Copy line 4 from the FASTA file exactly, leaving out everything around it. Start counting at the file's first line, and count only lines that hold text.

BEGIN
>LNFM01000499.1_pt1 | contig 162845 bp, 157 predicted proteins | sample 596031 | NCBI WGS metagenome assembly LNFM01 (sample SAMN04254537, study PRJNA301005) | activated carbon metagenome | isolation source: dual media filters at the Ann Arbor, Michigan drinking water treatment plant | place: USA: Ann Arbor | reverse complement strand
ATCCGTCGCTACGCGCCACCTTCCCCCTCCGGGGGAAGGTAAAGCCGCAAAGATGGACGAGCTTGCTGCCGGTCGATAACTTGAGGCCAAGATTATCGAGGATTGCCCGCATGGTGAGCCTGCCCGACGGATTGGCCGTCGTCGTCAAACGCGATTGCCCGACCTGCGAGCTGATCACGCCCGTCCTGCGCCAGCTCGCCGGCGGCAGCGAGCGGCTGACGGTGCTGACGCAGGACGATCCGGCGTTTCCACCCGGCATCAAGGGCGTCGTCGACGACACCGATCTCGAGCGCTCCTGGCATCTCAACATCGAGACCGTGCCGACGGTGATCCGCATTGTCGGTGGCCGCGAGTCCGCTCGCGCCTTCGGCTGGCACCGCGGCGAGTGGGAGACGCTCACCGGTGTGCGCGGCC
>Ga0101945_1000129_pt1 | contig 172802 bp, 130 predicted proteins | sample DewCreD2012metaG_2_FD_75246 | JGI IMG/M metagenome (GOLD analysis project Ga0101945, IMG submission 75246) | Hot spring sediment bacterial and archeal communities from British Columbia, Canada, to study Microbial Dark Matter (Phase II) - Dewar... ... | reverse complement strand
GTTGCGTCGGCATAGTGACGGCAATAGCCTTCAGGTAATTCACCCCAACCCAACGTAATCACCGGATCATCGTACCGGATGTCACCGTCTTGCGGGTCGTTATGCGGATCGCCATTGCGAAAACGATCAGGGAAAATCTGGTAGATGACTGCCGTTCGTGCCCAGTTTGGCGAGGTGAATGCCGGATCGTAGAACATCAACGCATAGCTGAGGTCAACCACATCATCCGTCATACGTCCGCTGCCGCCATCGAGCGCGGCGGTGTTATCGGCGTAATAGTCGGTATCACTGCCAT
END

GTTGCGTCGGCATAGTGACGGCAATAGCCTTCAGGTAATTCACCCCAACCCAACGTAATCACCGGATCATCGTACCGGATGTCACCGTCTTGCGGGTCGTTATGCGGATCGCCATTGCGAAAACGATCAGGGAAAATCTGGTAGATGACTGCCGTTCGTGCCCAGTTTGGCGAGGTGAATGCCGGATCGTAGAACATCAACGCATAGCTGAGGTCAACCACATCATCCGTCATACGTCCGCTGCCGCCATCGAGCGCGGCGGTGTTATCGGCGTAATAGTCGGTATCACTGCCAT